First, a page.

{Photo from caprisco}
{Photo from caprisco}

It’s taken me years to curate enough courage to admit the secret I’ve always known. It was evident in my early obsessions-well-worn books, hardcovers and paperbacks causing a backpack strap indention in my shoulders. It explained why I begged my grandmother for a typewriter and ripped away the crisp holiday paper as if there was a toy underneath. I devoured the book catalog we got in school as if it were a menu, salivating as I thumbed through each delicious page. And while other kids played sports or with their Barbie, I found calm in the click of my new electronic typewriter and the yellowed pages of library books.

I was extremely shy and yet when my high school English teacher argued that my writing was “bad,” I told him with as much courage as my soft voice could muster that he was wrong. I stormed out with a ticket from the admissions office-a free pass to skip his class. I was elated when I discovered the reason for my excused slip-I won a journalism award for my article in our newspaper. My hot flushed face quickly melted into a pool of sweet revenge.

All this and I still waffled between Environmental Science, Business and English in college. I changed majors multiple times. But since I barely passed Accounting and was terrible in Science, I surrendered to the knowledge that I wouldn’t be able to get great grades in anything else but English.

After college, I idled in front of Borders’s career section. It was an ordinary night on the store’s dirty floor when I finally decided to do it. I had always been interested in the psychology behind the characters I read. Plus, I was bored, restless, and fresh out of ideas of what to do next in my hometown of Hawaii. It seemed like the easiest answer in the world to jump on a plane and move my life to California. I had a purpose now. I would get a graduate degree in counseling psychology.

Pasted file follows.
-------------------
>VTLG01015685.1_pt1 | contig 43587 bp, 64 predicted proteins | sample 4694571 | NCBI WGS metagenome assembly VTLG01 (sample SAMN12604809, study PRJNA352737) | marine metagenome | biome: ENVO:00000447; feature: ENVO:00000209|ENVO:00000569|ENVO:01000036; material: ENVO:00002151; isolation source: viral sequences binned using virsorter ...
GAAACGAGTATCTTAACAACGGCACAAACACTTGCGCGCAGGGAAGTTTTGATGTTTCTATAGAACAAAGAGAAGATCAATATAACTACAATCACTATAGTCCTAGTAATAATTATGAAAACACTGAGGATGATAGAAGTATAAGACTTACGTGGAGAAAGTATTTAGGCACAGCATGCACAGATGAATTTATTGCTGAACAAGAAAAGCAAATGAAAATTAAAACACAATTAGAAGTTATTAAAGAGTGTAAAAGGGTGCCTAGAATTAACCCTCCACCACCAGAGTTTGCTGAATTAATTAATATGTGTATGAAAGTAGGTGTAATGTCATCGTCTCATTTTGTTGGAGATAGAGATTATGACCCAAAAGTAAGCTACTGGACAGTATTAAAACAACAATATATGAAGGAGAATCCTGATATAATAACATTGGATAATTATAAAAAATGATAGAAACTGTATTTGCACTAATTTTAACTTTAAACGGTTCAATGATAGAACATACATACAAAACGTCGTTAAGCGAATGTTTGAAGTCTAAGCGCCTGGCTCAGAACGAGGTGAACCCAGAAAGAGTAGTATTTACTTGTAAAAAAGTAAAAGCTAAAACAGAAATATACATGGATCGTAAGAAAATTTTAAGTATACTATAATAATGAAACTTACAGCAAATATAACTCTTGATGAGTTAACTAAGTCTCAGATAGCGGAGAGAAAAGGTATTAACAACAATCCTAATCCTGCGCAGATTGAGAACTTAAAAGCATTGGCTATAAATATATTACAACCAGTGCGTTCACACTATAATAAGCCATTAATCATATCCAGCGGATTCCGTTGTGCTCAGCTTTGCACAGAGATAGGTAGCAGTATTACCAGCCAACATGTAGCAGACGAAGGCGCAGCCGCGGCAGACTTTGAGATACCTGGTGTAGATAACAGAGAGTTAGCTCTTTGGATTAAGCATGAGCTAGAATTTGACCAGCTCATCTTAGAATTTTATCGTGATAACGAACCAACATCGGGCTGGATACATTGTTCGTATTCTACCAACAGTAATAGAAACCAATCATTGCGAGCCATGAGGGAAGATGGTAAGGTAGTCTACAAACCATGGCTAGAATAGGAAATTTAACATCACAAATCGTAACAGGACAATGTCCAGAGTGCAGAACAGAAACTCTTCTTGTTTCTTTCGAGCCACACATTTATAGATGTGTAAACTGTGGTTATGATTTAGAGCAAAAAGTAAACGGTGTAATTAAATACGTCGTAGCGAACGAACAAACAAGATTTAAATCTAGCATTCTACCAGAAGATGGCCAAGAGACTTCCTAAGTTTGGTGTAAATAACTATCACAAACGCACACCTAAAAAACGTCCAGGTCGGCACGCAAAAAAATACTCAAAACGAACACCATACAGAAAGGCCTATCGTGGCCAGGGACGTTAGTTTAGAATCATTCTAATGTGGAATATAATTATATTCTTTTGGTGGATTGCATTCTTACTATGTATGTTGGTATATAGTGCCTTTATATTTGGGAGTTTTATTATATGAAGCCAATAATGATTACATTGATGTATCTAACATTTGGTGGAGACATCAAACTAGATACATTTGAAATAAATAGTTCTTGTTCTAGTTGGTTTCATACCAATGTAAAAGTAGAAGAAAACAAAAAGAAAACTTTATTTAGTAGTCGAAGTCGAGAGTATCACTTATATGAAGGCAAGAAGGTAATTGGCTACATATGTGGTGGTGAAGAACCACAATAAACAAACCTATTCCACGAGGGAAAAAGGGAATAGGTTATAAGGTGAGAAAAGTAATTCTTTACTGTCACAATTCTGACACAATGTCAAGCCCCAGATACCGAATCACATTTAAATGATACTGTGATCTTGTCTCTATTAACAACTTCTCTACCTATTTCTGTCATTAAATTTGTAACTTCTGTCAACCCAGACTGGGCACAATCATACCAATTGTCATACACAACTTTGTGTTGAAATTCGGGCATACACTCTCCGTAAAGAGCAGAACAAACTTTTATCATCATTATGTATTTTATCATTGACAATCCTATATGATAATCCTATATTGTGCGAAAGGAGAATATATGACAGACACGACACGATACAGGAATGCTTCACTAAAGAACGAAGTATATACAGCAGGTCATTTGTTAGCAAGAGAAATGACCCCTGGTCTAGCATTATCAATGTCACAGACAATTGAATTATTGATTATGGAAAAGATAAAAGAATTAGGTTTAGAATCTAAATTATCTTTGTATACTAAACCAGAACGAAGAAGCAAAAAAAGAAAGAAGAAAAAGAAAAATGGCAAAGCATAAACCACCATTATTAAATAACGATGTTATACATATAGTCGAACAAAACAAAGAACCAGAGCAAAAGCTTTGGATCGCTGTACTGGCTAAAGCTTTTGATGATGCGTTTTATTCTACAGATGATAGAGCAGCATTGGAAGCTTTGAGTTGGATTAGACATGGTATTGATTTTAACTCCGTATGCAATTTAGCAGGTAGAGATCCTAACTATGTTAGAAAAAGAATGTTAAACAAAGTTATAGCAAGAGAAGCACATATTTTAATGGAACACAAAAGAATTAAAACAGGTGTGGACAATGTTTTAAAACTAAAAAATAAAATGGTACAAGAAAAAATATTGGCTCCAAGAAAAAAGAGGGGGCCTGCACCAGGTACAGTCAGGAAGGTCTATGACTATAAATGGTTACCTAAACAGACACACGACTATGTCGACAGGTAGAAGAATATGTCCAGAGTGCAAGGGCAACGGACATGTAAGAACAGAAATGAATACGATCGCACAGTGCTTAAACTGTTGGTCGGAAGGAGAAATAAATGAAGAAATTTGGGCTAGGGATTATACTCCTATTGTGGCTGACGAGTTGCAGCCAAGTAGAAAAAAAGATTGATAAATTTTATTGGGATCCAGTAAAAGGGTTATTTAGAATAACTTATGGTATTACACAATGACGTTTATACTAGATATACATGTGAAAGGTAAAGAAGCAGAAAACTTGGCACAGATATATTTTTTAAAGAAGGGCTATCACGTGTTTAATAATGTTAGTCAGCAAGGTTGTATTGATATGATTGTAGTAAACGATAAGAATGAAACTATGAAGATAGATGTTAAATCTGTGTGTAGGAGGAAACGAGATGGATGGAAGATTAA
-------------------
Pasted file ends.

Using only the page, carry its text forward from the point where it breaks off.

Three years later with my shiny new degree, I was back where I started more in debt, and confused as ever. That’s when I met the woman that would change my life.

She was a friend of a friend I met at a party. There was nothing extraordinary about her or our meeting except that she told me she was a writer. Writer, I thought my heart beating quickly. This time, I couldn’t ignore how I was feeling. It stirred a forgotten desire, which started a domino effect, which turned my full-time job into a part-time gig. In the light of my dreams, I had nil motivation to continue and I finally quit.

It was difficult, but I finally relinquished my need for stability so that I could pursue my dreams. This year marks my 7th year as a freelance writer. I’ve been tempted to give up and get back to mind-numbing corporate work for the stability, the pay, and the ease that comes from a traditional career. But I keep surprising myself in my efforts to stay.

Being a writer is the best and hardest thing I’ve ever done. As I sit down in what seems to be an extremely safe and benign seat, I’m battling my inner critic. I’m stuffing down deep fears that I’m still not good enough. I’m always terrified as I put my fingers to the keyboard. But whether I failed infamously yesterday or mess up catastrophically today, experience has taught me, with certainty saved for nothing else in my life that I will be back here at my computer again tomorrow.

*I will be starting a writer’s group in my area of Mililani and will be offering personal consultation and workshops in 2015.

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